Hong Kong’s acting leader, Matthew Cheung, said China continues to be “fully supportive” of the city’s government to govern the city amid the wave of unrest. “Some radical protesters have consistently escalated violence, including illegal assembly, blocking roads, throwing petrol bombs, setting fires and attacking citizens,” Cheung said. “It’s not only harming the social order, but also impacting on the rule of law in the city and citizens’ safety, as well as weighing further on the economy, which has already seen downward pressure.”
He also warned about the economic fallout from the protests, saying “trade relationships have turned complicated in recent months and are getting increasingly tense.” Cheung reaffirmed Hong Kong’s commitment to dialogue, days after Chief Executive Carrie Lam faced a barrage of questions about her government’s handling of the unrest during her first town-hall-style dialogue session.
More train stations closed (8 a.m.)
Amid planned protests on Tuesday, subway operator MTR Corp. announced additional station closures as a “prudent measure to ensure the safety of passengers and our staff.” The operator said the Causeway Bay, Sham Shui Po, Wong Tai Sin, Sha Tin, Che Kung Temple, Tsuen Wan West and Tuen Mun stations would be closed from 11 a.m. The transit company had earlier said that the central Admiralty and Wan Chai stations, as well as Kowloon’s Prince Edward station, would remain closed.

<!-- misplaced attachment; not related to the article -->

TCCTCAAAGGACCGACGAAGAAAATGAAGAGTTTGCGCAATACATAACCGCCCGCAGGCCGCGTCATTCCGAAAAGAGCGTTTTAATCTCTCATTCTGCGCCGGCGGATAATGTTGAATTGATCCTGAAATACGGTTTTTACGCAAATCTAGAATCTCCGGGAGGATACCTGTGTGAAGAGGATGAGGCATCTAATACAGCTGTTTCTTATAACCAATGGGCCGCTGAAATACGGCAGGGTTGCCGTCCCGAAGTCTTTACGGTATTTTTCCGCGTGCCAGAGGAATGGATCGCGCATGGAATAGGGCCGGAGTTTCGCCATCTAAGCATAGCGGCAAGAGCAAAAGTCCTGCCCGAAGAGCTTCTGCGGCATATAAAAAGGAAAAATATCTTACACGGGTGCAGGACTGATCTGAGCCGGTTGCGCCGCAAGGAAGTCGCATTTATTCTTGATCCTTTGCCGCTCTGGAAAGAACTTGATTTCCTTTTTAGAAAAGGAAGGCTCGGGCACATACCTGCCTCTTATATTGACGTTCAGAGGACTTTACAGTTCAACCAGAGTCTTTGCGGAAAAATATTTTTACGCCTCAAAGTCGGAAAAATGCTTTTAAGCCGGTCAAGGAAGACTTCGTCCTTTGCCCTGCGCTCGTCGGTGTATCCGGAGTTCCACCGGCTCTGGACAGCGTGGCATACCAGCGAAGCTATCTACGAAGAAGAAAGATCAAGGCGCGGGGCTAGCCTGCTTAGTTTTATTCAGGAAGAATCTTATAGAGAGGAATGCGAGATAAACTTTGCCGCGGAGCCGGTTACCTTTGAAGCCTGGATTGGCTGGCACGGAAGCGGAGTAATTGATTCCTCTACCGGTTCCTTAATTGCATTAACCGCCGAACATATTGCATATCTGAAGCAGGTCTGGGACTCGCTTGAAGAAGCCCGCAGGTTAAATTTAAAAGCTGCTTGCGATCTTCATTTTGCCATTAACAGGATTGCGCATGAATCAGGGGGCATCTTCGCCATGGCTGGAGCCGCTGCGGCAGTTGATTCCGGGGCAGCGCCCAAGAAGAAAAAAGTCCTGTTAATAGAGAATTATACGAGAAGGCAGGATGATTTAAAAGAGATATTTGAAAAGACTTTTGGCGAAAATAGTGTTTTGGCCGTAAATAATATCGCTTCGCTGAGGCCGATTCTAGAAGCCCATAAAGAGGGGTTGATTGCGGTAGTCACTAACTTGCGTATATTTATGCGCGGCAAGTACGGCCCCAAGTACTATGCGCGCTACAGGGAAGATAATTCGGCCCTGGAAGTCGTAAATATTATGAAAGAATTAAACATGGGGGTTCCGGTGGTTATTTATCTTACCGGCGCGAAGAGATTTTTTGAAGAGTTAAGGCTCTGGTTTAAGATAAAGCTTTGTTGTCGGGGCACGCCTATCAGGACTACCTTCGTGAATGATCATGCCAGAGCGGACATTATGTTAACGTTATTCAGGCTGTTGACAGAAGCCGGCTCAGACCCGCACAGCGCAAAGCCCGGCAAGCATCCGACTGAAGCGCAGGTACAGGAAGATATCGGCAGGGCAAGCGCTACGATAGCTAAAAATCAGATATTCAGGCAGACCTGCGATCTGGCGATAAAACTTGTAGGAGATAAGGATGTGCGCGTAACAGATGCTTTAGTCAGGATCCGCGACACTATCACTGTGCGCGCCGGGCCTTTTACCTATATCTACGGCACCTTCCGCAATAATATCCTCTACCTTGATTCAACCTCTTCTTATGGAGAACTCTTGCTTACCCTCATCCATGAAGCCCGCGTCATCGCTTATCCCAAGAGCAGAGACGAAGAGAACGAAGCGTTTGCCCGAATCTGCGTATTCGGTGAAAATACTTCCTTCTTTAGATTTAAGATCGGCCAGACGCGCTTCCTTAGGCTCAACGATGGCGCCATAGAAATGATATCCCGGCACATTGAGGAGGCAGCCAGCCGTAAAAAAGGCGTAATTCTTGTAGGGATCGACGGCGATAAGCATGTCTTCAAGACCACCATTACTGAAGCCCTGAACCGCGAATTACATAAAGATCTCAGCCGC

Major malls throughout the city including the upscale mall at the International Financial Centre in Central were also closed for the day.
Flag raising ceremony (8 a.m.)
Riot cops guarded an early morning flag-raising ceremony at the Hong Kong Convention and Exhibition Centre in the center of the city amid worries that protesters would try and disrupt the event. Lam left the event to her number 2 official, chief secretary Cheung, after announcing that she would travel to Beijing for the festivities.
Subway closures (10:45 p.m., Monday)
The MTR Corp. announced various subway closures on Hong Kong Island and in Kowloon ahead of the Oct. 1 protests. The transit company said its trains would not stop at the city’s central Admiralty and Wan Chai stops or the Prince Edward station on the other side of the harbor
–With assistance from Alfred Liu, James Mayger, Peter Martin, Iain Marlow, Josie Wong and Justin Chin.
To contact the reporters on this story: Natalie Lung in Hong Kong at email@example.com;Annie Lee in Hong Kong at firstname.lastname@example.org;Aaron Mc Nicholas in Hong Kong at email@example.com
To contact the editors responsible for this story: Brendan Scott at firstname.lastname@example.org, Daniel Ten Kate, Karen Leigh